“Hold fast to this thought, and grip it close: yield not to adversity; trust not to prosperity; keep before your eyes the full scope of Fortune’s power, as if she would surely do whatever is in her power to do. That which has been long expected comes more gently.”
How Can I Use Amor Fati Right Now?
In calling amor fati an attitude of acceptance and a loving of fate it perhaps sounds somewhat abstract. So how can we take inspiration from the Stoics and use it in our own lives in a practical way?
Loving our fate is of course harder when the event we’re faced with is an undesirable one, so let’s focus on that. We might receive bad news, we might make a mistake at work, we might upset someone unintentionally, we might get injured, the list is endless. That’s Fate, that’s life.
If we prepare our own amor fati-inspired response to these situations ahead of time, we won’t be caught off-guard when they occur.
Here is an amor fati practice you can use when fate hasn’t been kind:
To begin, we need to remember that an event being good or bad comes from our own judgement. What one person views as bad, another person might not. Therefore, we should try to view the event as objectively as possible in the beginning.
Action: Write a description of the event in the plainest, most unemotional language you can. Reading it back, it should already seem a lot less catastrophic.
We have a clear definition of the issue. Now we need to accept it has occurred. Jocko Willink, the author and ex-Navy SEAL, has a mantra for these situations: “Good.” He explains it in his book Discipline Equals Freedom:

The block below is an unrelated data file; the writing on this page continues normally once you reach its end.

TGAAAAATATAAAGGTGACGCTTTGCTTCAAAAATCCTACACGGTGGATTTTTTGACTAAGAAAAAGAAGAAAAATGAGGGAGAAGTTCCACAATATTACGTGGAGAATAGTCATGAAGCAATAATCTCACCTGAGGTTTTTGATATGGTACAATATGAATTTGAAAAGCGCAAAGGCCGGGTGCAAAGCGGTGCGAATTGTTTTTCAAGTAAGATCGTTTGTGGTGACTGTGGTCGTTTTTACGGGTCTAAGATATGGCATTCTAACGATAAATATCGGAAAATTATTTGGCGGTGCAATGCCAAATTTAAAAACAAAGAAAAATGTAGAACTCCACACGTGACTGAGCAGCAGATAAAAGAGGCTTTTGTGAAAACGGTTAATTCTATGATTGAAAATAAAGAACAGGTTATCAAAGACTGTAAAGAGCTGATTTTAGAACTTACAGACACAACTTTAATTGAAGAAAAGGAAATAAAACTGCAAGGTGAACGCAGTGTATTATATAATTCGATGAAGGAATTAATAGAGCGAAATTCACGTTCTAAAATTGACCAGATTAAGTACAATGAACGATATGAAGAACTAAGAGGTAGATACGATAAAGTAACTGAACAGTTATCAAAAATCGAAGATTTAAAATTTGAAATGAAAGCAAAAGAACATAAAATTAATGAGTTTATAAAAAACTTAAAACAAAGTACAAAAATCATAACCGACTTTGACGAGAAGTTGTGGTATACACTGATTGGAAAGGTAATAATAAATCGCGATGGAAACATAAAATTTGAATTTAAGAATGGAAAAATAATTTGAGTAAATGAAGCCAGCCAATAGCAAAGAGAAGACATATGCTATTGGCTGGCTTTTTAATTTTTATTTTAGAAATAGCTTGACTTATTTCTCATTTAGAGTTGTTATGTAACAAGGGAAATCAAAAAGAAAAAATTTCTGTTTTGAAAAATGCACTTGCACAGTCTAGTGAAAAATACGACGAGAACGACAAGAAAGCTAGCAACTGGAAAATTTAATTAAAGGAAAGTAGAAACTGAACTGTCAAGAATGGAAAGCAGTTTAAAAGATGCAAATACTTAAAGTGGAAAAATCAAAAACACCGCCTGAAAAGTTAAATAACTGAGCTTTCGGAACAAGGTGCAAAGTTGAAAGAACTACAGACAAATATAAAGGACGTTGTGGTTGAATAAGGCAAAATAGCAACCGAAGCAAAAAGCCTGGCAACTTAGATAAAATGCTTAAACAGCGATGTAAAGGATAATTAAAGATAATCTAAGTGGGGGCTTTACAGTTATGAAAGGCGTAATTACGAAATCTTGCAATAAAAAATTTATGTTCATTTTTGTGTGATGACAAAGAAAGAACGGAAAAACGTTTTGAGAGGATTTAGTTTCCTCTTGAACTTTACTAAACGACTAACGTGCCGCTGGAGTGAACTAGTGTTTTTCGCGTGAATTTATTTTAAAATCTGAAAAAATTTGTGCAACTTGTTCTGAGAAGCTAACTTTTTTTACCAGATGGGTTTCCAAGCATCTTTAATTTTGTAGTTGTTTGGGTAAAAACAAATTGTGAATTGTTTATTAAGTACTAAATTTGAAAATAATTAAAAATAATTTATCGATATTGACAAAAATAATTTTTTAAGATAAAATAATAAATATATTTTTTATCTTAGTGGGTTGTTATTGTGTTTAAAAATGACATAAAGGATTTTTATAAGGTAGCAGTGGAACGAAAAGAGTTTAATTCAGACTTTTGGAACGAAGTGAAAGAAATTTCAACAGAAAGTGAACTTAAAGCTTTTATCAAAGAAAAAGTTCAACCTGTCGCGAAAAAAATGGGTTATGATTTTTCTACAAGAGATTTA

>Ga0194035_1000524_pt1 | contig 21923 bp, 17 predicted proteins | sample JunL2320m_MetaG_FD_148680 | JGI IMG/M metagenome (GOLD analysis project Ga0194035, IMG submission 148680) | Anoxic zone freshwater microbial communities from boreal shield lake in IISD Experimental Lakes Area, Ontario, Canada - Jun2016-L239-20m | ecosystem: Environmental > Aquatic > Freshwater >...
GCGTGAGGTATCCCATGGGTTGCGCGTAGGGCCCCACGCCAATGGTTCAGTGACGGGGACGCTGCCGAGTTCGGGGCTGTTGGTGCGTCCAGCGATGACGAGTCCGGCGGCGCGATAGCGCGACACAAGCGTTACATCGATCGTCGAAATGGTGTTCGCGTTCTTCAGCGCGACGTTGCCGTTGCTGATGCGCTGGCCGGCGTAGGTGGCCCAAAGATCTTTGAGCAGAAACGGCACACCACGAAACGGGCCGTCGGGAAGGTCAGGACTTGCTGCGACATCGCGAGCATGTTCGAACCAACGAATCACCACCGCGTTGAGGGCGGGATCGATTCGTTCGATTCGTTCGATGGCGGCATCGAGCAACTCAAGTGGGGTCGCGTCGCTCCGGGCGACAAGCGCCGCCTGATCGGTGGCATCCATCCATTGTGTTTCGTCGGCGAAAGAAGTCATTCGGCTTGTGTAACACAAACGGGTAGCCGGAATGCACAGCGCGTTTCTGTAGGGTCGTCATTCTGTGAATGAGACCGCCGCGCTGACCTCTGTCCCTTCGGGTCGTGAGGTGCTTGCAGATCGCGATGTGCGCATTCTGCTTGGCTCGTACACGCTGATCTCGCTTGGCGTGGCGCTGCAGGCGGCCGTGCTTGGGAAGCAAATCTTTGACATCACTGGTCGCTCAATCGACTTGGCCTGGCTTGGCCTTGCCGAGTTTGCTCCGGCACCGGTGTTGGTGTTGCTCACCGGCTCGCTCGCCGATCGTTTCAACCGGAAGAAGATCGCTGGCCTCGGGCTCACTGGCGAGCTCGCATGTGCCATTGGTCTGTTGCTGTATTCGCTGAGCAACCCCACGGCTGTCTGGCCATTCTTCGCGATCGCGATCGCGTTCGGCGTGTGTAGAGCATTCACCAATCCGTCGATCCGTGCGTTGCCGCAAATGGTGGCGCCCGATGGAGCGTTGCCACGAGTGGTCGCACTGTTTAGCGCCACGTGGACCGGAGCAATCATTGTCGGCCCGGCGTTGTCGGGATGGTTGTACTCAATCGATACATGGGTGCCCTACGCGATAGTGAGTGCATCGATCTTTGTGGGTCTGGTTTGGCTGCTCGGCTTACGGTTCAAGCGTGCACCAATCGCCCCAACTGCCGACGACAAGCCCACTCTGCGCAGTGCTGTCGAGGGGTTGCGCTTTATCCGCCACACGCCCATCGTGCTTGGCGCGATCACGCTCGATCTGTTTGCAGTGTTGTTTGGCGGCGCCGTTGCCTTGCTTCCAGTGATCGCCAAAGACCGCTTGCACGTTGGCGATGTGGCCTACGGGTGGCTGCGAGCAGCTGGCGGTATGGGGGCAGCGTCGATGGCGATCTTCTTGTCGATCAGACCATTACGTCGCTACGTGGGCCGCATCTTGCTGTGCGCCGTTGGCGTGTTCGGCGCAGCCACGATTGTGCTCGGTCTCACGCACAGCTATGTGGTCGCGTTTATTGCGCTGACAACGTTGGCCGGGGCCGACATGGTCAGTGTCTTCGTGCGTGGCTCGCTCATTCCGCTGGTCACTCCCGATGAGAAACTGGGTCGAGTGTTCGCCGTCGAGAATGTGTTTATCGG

“When things are going bad: Don’t get all bummed out, don’t get startled, don’t get frustrated. No. Just look at the issue and say: “Good.” Now, I don’t mean to say something trite; I’m not trying to sound like Mr. Smiley Positive Guy. That guy ignores the hard truth. That guy thinks a positive attitude will solve problems. It won’t. But neither will dwelling on the problem. No. Accept reality, but focus on the solution. Take that issue, take that setback, take that problem, and turn it into something good.”
Action: Come up with your own acceptance mantra to say in the midst of difficulty or just use Jocko Willink’s “Good.” Saying it out loud as part of this process will help habitualize the practice.
Remember, when things are going bad, there is always a way to create some good from it. To progress from accepting our Fate to loving it, we can choose to view the troubles that befall us as challenges. Challenges show us what we are capable of. In this way, we might even look forward to difficult situations.
Action: Look back at your description from Step 1 and consider all the possible solutions to the problem that are within your control. Pick the best solution and break it down into small, manageable tasks. Start work on the first task.
4. Final Reminder
As the old saying goes, this too shall pass. Learning to love the difficult times gives us even more of life to love. If we wish time to move faster just to get past our challenges then we’re wishing away time that we’ll never get back. Time we could have loved.